DETROIT -- Daniel Norris looked like he had cleared his big inning on Tuesday, the inning that always seems to doom him.Norris needed 30 pitches in the third, which included three walks and a pickoff, to get out of it. But when Nicholas Castellanos knocked down Jose Pujols' grounder and
DETROIT -- Daniel Norris looked like he had cleared his big inning on Tuesday, the inning that always seems to doom him.
Norris needed 30 pitches in the third, which included three walks and a pickoff, to get out of it. But when Nicholas Castellanos knocked down Jose Pujols' grounder and threw him out at first to strand two runners, Norris seemingly had survived his long inning unscathed.
Then came the first two batters of the fourth. Yunel Escobar doubled to the center-field wall, and C.J. Cron homered to the left-field seats. Norris hit a speed bump on his way to a 5-3 Tigers loss at Comerica Park.
"That's the thing," Norris said. "You have to bear down and make pitches."
Norris retired nine of his final 11 hitters from there, allowing an unearned run on an Alex Presley error but striking out five in that stretch and salvaging a quality start. But in the end, he didn't take much solace in a defeat.
"It's hard to explain, but there's just a string of a few batters every start where right at the end of my delivery, I lock up," Norris explained. "It's like I'm thinking too much to try to throw a strike. Instead, towards the end of the game, I was just letting the ball go, and that's when I get swing and misses. That's when I'm filling the [strike] zone up better, attacking hitters.
"When I start thinking too much is when I get into that. If you notice my tempo, it's, 'Get the ball, get back on the rubber.' It was night-and-day difference in the fifth and sixth than it was in the third and fourth."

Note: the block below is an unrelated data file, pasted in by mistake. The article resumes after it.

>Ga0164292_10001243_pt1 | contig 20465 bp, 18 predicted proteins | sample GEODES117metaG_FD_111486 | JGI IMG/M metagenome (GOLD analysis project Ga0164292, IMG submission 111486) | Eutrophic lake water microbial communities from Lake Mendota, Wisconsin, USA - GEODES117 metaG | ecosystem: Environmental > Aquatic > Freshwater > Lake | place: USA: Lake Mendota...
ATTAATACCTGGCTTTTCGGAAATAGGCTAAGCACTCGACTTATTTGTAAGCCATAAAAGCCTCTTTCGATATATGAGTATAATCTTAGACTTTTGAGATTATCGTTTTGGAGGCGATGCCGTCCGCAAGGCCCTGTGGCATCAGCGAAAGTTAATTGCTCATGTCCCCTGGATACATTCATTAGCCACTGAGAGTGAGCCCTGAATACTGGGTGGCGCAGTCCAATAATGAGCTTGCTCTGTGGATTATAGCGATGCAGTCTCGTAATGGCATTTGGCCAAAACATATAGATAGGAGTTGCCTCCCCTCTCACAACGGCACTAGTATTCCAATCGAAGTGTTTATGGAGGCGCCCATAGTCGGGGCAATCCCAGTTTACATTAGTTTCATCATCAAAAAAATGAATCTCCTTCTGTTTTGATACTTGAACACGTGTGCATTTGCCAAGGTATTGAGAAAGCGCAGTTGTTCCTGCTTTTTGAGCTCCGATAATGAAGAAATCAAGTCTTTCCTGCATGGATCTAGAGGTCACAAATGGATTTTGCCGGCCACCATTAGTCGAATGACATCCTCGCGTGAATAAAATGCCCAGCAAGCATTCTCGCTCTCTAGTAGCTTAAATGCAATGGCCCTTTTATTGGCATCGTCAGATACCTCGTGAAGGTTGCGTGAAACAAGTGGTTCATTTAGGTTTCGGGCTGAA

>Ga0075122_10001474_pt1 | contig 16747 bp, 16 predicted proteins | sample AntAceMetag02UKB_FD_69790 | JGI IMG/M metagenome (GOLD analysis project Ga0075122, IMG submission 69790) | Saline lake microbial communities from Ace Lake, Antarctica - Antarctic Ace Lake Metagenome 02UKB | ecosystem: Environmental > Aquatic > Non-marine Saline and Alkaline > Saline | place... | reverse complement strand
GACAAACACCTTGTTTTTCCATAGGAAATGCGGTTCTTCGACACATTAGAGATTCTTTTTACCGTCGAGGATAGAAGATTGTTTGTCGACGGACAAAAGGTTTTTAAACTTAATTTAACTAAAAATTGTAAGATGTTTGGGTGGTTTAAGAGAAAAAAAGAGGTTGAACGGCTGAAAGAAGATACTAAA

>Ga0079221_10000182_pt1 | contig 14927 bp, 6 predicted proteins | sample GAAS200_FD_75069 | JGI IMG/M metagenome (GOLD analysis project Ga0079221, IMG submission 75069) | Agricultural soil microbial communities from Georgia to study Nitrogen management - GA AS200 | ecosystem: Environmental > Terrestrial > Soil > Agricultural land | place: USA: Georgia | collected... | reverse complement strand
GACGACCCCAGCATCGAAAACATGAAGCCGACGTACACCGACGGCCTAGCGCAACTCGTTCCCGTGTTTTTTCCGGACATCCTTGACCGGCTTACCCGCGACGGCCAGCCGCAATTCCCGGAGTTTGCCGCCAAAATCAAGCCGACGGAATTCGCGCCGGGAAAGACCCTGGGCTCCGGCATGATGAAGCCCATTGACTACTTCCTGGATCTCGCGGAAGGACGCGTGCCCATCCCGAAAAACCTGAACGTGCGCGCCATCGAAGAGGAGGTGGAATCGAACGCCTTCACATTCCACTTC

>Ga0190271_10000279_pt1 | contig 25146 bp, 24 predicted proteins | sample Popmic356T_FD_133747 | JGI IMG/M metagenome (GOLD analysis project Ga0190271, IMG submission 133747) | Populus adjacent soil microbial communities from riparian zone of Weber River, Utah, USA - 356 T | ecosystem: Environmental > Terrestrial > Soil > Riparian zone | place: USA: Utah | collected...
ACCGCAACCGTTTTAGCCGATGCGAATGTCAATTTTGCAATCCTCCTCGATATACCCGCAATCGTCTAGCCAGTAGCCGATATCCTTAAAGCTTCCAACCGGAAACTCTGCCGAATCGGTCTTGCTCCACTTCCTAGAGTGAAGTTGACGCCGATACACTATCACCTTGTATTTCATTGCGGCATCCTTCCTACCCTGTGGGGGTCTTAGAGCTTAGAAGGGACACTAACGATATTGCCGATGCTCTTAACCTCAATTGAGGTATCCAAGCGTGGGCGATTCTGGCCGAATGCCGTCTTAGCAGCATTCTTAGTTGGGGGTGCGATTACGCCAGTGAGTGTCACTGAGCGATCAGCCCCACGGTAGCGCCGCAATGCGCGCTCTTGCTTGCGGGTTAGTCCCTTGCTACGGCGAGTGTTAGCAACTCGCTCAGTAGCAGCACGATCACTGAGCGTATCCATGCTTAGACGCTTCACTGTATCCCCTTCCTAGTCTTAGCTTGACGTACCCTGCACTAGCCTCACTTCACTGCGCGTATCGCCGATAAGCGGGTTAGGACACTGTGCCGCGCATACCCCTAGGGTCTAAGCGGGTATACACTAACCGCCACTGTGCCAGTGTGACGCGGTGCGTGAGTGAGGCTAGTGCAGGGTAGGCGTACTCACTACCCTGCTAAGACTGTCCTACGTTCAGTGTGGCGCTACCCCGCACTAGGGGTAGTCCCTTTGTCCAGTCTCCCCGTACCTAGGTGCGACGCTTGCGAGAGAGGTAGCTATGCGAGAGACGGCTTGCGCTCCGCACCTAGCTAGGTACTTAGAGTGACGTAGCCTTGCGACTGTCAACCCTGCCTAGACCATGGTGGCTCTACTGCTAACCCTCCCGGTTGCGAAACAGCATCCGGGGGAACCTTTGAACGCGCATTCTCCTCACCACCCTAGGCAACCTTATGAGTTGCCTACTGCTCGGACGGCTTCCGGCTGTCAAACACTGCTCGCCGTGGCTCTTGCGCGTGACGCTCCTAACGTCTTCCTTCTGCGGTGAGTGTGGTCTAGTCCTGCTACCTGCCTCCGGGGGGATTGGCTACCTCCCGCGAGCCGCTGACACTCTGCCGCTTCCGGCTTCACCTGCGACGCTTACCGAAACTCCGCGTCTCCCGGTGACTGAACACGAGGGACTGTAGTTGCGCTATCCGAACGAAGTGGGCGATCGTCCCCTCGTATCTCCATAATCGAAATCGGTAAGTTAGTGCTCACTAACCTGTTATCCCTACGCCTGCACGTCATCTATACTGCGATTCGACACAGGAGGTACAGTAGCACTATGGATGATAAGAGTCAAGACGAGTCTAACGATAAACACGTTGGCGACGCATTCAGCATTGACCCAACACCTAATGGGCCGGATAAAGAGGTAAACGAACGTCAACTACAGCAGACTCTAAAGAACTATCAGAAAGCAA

Or as Norris summarized, "It's almost like it took something to [tick] me off. I just need to find a way to do that from pitch one."
It's a recurring theme in Norris' starts. He's winless in his last six starts since tossing six innings of one-run ball with eight strikeouts against the Indians on May 1. Five of those outings, including Tuesday, have consisted of an inning of 29 or more pitches, as have seven of his 11 starts this season.
Tuesday was just the second time in six starts Norris finished six innings, but he needed 110 pitches -- his second-highest total in a game in his career.
As frustrating as it is, the Tigers have to exercise patience and give Norris time to grow. They had another young, mercurial lefty a few years ago who struggled in a shorter stint before being traded, and the Tigers now have to watch Robbie Ray blossom with the D-backs. They'll be patient with Norris.
"He'll tend to miss location on some pitches, and that's what hurts him," catcher Alex Avila said, "but he has great stuff. It's pretty obvious to see. It's just a matter of honing it in."
The Escobar double was a hanging changeup, lined over Presley's head with a 107.4-mph exit velocity according to Statcast™. Cron's homer was a slider that hung enough for Cron to hit at 105.3 mph.
"It wasn't like a get-me-over slider. I threw it hard and I let it go and he kind of ripped on it," Norris said. "He was just obviously looking for it. More of a strike slider and he got to it. Can't do that on 1-2 [counts]."
Jason Beck has covered the Tigers for MLB.com since 2002. Read Beck's Blog, follow him on Twitter @beckjason and Facebook.